Under Your Wings by Tiffany Tsao
Literature , Review , Thriller / 24/09/2018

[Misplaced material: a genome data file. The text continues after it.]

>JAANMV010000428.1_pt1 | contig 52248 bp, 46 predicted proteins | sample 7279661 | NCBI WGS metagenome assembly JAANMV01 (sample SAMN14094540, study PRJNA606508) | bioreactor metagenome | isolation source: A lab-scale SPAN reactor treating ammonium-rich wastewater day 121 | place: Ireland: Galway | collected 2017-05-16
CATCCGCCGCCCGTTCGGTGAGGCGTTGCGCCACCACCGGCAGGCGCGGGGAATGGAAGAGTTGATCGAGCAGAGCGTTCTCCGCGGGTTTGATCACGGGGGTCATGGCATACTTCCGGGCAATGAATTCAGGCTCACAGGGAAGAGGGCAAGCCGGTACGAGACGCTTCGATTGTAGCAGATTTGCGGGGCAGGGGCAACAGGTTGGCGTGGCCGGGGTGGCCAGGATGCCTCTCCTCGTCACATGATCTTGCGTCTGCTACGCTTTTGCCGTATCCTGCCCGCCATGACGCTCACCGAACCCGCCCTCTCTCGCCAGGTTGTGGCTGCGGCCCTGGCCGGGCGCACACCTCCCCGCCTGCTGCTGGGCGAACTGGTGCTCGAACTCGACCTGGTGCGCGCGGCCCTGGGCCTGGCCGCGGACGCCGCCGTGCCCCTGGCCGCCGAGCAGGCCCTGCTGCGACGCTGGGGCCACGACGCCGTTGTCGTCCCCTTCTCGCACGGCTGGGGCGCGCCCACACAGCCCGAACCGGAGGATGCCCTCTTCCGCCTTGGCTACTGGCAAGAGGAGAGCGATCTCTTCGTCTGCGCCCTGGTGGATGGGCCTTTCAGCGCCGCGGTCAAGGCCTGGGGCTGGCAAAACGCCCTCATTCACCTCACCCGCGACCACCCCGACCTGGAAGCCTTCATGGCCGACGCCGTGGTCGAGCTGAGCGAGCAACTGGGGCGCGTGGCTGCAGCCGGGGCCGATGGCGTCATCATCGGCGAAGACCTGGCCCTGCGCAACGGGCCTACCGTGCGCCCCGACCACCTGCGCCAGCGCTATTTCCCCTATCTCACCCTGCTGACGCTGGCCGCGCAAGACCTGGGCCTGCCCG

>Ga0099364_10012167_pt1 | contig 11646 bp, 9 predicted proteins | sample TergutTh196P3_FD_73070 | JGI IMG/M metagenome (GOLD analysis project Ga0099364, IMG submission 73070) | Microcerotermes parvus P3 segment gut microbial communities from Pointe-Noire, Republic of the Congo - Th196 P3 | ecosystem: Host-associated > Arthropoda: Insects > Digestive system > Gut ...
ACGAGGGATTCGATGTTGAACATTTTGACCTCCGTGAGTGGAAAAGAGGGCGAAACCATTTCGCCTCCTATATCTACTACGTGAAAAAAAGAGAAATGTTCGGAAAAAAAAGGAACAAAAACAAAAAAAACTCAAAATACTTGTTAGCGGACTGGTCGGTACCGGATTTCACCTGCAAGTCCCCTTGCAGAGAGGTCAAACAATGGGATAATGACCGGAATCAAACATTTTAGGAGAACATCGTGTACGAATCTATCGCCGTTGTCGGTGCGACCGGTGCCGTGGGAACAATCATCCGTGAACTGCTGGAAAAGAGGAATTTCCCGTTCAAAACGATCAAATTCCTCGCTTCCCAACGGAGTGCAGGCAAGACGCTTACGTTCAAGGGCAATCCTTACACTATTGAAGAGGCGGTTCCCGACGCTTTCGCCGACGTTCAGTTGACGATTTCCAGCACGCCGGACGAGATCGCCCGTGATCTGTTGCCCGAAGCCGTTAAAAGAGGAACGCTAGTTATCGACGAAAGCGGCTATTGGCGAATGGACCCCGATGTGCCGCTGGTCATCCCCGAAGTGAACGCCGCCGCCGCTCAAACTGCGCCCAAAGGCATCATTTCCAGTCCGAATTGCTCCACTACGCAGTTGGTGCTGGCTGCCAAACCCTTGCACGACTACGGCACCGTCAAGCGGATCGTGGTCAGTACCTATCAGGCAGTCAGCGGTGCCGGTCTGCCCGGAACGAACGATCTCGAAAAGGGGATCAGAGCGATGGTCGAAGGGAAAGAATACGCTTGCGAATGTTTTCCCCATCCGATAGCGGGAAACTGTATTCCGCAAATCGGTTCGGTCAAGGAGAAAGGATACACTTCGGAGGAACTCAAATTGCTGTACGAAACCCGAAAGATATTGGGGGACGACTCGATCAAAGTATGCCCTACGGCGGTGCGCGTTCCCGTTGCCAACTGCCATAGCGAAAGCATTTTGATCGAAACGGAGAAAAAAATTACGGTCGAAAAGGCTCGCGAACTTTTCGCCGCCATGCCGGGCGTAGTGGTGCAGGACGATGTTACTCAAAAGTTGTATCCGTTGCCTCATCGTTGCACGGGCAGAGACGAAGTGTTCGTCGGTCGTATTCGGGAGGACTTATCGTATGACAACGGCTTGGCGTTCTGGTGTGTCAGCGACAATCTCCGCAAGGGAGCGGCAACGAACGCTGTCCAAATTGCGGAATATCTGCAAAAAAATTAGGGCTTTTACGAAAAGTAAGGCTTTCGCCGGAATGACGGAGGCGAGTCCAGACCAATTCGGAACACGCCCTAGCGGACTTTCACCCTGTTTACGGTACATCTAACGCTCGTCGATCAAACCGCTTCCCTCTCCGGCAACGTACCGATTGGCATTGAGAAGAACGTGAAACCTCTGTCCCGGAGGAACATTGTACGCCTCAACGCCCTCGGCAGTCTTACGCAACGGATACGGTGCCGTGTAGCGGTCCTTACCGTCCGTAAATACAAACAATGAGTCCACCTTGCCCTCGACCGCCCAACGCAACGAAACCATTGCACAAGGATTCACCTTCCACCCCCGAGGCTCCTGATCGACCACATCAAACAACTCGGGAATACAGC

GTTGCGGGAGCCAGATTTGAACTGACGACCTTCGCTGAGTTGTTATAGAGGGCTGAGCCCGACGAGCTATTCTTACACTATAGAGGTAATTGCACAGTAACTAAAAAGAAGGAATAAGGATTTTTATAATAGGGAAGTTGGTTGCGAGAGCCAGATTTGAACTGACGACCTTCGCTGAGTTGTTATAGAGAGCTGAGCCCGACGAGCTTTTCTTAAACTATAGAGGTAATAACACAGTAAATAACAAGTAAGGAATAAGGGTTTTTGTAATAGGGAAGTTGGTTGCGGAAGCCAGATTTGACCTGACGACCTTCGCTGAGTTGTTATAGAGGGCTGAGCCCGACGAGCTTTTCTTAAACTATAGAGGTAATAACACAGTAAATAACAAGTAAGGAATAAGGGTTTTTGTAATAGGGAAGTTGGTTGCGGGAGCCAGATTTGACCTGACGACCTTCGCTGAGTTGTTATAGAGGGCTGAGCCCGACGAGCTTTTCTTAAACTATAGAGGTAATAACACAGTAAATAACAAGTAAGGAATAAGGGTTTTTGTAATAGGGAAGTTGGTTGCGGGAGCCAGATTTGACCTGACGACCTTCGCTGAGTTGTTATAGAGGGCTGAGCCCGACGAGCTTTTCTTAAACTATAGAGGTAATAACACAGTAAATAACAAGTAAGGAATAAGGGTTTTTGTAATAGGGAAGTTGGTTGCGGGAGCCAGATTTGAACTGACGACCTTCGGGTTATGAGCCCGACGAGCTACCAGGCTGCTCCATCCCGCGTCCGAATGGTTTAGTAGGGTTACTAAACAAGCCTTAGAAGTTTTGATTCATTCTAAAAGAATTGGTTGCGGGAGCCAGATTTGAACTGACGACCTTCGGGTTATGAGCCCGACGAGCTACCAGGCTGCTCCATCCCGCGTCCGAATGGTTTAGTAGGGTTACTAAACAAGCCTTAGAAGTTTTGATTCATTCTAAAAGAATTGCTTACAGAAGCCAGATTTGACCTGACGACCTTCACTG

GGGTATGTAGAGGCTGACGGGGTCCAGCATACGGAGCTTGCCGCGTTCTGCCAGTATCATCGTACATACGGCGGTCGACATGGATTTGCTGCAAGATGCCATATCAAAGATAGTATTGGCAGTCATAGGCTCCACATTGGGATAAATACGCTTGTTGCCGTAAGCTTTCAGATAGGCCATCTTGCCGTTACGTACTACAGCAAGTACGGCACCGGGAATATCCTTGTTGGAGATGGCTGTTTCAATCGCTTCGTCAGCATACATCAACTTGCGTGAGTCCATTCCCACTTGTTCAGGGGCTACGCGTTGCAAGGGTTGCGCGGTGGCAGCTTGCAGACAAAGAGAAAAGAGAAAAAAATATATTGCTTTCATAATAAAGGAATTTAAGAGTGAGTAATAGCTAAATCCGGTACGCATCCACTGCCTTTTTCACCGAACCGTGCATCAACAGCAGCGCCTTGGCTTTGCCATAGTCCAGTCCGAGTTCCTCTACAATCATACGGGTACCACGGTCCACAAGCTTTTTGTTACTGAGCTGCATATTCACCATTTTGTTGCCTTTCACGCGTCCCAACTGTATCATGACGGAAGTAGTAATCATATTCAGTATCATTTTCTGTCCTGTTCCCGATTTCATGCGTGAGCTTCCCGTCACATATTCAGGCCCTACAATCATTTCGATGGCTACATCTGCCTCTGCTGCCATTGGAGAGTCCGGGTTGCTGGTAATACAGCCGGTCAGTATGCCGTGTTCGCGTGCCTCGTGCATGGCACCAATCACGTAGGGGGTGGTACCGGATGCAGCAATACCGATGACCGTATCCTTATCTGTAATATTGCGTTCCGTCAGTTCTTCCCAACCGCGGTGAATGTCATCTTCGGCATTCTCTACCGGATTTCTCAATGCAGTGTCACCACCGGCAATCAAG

In her first “literary fiction” novel, Australian author Tiffany Tsao angles for the most shocking and engaging opening line this year: When your sister murders three hundred people, you can’t help but wonder why – especially if you were one of the intended victims. Told from her comatose state after barely surviving the poisoning, Gwendolyn delves into the past to try and unravel why her sister Estella would commit such a heinous act. And so begins an exploration of the lives of the super wealthy Chinese in modern day Indonesia, a society in which the two were deeply embedded. Under Your Wings is a generational family saga told from the perspective of the extremely privileged third generation. While there may have been some hard work and grind for their grandparents, Gwendolyn and Estella and their peers live the high life while being expected to keep the family businesses going. So that when Gwendolyn wants to start her own business she is bankrolled by the family and when Estella is looking for work she is put in charge of one of the family subsidiaries. A marriage between Estella and Leonard is seen a dynastic union of two powerful families but for…